Many believe that the Civil War was geographically removed from the western territories in the United States, but that did not mean that they were not involved. The West is often a forgotten part of the Civil War. In the Western United States there were two theaters in the war; the Tran-Mississippi Theater which extended from the Mississippi River to the states and territories on the Pacific Ocean and the Pacific Coast Theatre which included the states and territories on the Pacific Ocean. Troops stationed in these regions were mobilized and battles were fought to decide the future of the nation. The territory of Oregon also played an interesting role in the conflict of the Civil War.
When it became apparent that the war between the Union and the Confederacy was not going to be a short conflict, Oregon organized two Union regiments and more than 10,000 Union and Confederate veterans made their way into the Civil War from that state. Today, there are monuments and graves throughout the state—Oregon had ties with the Civil War that often go unnoticed.
Federal and state officials scrambled to find replacement troops to maintain a military presence and keep the peace in Oregon. Volunteer cavalry and infantry were recruited from Oregon and California to join the 1st Oregon Volunteer Infantry Regiment and the 1st Oregon Cavalry. Although many believe that the main duty of these forces was to deal with the “hostile Indian bands,” the main duties were much more mundane. These included spending time in garrison duty at small posts in Eastern Oregon. This meant protecting immigrant trails and escorting wagons trains of people to the area due to the flow of people into the region.
During the Civil War, there was still a huge influx of miners and settlers to the region, hoping to get lucky in the new found gold fields of Oregon. These gold seekers often had issues with Native peoples, including the Paiute, Shoshone and Bannock tribes, who were tempted by taking settlers' clothing, food and horses. Military intervention was necessary for these conflicts, as they quickly created tensions. So after establishing Camp Watson in 1864, the volunteer units in Oregon were used to guard travel routes and Native American reservations, escort immigrant wagon trains, and protect settlers from Native American raiders. Units also built roads throughout Oregon and engaged in lengthy and often fruitless explorations searching for elusive Native Americans.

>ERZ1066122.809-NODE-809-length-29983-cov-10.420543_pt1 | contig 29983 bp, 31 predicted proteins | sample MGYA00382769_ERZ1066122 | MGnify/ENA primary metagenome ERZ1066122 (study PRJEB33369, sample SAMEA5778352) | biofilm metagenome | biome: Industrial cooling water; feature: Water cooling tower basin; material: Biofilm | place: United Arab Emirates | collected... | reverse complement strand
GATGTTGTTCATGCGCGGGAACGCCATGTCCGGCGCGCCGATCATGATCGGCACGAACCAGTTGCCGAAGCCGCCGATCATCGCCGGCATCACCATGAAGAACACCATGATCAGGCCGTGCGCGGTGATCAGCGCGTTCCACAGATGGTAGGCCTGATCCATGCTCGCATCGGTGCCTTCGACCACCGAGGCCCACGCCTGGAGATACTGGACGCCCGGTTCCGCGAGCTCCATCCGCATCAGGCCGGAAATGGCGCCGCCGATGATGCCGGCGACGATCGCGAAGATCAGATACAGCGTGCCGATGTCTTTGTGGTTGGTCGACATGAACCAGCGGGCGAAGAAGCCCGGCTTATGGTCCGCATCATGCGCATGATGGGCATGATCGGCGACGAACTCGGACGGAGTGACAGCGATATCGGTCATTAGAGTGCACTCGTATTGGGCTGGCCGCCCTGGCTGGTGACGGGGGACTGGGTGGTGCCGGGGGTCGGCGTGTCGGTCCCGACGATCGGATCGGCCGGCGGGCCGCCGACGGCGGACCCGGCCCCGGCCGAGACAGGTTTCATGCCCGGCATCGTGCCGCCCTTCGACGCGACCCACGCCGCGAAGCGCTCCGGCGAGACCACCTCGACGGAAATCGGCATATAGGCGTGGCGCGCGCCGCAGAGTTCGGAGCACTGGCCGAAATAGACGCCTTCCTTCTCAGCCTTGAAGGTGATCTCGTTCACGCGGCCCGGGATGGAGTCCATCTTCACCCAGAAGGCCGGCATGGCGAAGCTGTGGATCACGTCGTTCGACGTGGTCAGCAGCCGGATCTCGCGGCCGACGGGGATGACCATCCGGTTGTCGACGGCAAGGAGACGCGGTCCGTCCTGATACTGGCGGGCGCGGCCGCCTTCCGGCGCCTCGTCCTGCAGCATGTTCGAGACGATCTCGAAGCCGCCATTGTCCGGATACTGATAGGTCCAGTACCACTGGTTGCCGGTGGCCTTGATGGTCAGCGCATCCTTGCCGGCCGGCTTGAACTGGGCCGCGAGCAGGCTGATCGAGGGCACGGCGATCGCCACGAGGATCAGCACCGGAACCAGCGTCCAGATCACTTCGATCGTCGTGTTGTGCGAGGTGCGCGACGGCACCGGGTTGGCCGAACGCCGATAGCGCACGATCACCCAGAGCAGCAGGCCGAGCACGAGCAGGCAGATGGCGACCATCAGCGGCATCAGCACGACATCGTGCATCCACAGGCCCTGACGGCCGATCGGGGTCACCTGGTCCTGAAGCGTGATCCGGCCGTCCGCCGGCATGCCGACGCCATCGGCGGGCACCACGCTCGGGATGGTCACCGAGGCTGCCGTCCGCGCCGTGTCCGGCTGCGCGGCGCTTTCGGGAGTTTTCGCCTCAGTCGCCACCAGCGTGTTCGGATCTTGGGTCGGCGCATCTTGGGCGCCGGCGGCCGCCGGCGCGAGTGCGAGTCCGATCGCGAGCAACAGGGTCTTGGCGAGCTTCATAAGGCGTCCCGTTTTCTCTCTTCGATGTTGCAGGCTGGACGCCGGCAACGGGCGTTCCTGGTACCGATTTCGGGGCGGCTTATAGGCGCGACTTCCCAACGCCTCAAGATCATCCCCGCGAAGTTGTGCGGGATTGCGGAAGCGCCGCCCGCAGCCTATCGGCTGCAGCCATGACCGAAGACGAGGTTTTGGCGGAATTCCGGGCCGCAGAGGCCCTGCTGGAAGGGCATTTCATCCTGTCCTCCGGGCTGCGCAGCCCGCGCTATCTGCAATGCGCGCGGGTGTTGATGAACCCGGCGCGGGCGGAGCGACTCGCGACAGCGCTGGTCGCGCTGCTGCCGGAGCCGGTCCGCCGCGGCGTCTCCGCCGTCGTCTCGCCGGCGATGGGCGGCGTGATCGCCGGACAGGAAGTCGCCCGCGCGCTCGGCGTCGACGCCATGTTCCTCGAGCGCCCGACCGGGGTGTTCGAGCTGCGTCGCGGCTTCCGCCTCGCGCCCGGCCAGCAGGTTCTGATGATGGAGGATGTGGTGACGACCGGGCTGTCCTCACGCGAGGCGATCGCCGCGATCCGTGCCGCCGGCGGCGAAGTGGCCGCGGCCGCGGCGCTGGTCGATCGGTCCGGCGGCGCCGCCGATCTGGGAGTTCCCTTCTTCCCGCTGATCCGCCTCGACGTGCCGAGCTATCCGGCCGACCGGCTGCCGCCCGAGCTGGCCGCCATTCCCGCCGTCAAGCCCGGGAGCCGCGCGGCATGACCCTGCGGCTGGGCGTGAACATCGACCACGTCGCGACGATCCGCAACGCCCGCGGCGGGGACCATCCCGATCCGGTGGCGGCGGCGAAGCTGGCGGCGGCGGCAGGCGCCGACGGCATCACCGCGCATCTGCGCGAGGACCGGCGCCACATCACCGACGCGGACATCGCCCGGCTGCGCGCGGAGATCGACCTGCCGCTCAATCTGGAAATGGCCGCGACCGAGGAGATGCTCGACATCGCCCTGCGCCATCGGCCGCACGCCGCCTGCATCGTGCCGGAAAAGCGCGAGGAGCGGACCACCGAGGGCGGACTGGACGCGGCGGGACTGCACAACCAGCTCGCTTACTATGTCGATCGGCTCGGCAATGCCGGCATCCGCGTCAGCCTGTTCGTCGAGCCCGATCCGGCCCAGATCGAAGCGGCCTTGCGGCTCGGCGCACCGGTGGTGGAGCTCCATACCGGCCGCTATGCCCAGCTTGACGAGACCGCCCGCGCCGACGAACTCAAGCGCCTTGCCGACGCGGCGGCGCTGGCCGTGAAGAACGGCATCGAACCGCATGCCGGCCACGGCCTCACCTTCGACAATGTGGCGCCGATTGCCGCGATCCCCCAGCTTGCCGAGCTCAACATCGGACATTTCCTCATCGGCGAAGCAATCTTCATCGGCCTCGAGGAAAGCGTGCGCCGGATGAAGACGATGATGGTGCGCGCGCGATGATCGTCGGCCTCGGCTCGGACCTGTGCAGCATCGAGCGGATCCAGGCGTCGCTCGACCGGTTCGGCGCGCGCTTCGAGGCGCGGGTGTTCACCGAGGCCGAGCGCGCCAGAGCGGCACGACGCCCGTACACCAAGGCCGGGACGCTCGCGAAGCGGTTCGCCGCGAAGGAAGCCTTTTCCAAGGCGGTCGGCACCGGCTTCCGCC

Map of Oregon Military Outposts During the Civil War
Even though California was part of the Union, many in the south of the state had southern sympathies because many had migrated to the region from the South. For example in the 1860 presidential election, Abraham Lincoln only received 25 percent of the vote in the city of Los Angeles. After the war began, some Confederate eyes turned to Southern California in hopes of creating a confederate state because of these sympathies, as well as the gold in California and the harbors that products for the war effort could be shipped to since they were blockaded from Europe by the Union. The rising confederate interest in Southern California prompted the Union to station as many as eight thousand troops at Camp Drum Barracks in the Los Angeles area to protect the Southwest from Confederate Invasion. Today, the Drum Barracks Military base serves as a museum that preserves the artifacts and tells the history of California in the Civil War.
Notable military campaigns took place in these far flung territories of the United States. The Union led the Red River Campaign in order to capture the Trans-Mississippian regions of Louisiana and Texas. With the blockades of Confederate ports on the Atlantic Coast, the ports of Louisiana and Texas became known as the “backdoor of the Confederacy” since they continued to ship southern goods such as cotton to Mexico, and then to Europe in exchange for supplies. The Red River Campaign was largely a disaster for the Union as attempts to invade the region were continually deflected.
The Confederacy’s major campaign in the western states and territories was titled as the Southwestern Campaign. With strong secessionist sentiment in Southern Arizona and other portions of the West, the Southwestern Campaigns goal was to take Utah, Colorado, Arizona, and California from the Union. Initially the campaign was very successful as Confederate armies marched into New Mexico and Arizona, going as far to declare Arizona a full confederate territory in 1861. Following this, the two most important battles of the West occurred. The Battle of Glorieta Pass was fought on March 26-28, 1862 as reinforcements from California arrived. The battle resulted in a Union victory and while there were not high amounts of casualties, it did effectively end Confederate expansion into the rest of the Southwest. The Battle of Glorieta Pass was followed by the Battle of Picacho Pass, which was also a Union victory and drove Confederate forces from Tuscon, Arizona and out of the Southwest shortly after.
Both the Union and the Confederacy fought campaigns in the Indian Territory (present day Oklahoma) and other parts of the west. Native Americans would align themselves with the Union and Confederacy alike in battles that were scattered across the west. In the Indian Territory alone, there were seven recognized battles and several other skirmishes, while other conflicts occurred in the Sioux Wars in Minnesota in 1862 and the Navajo Campaigns in 1864.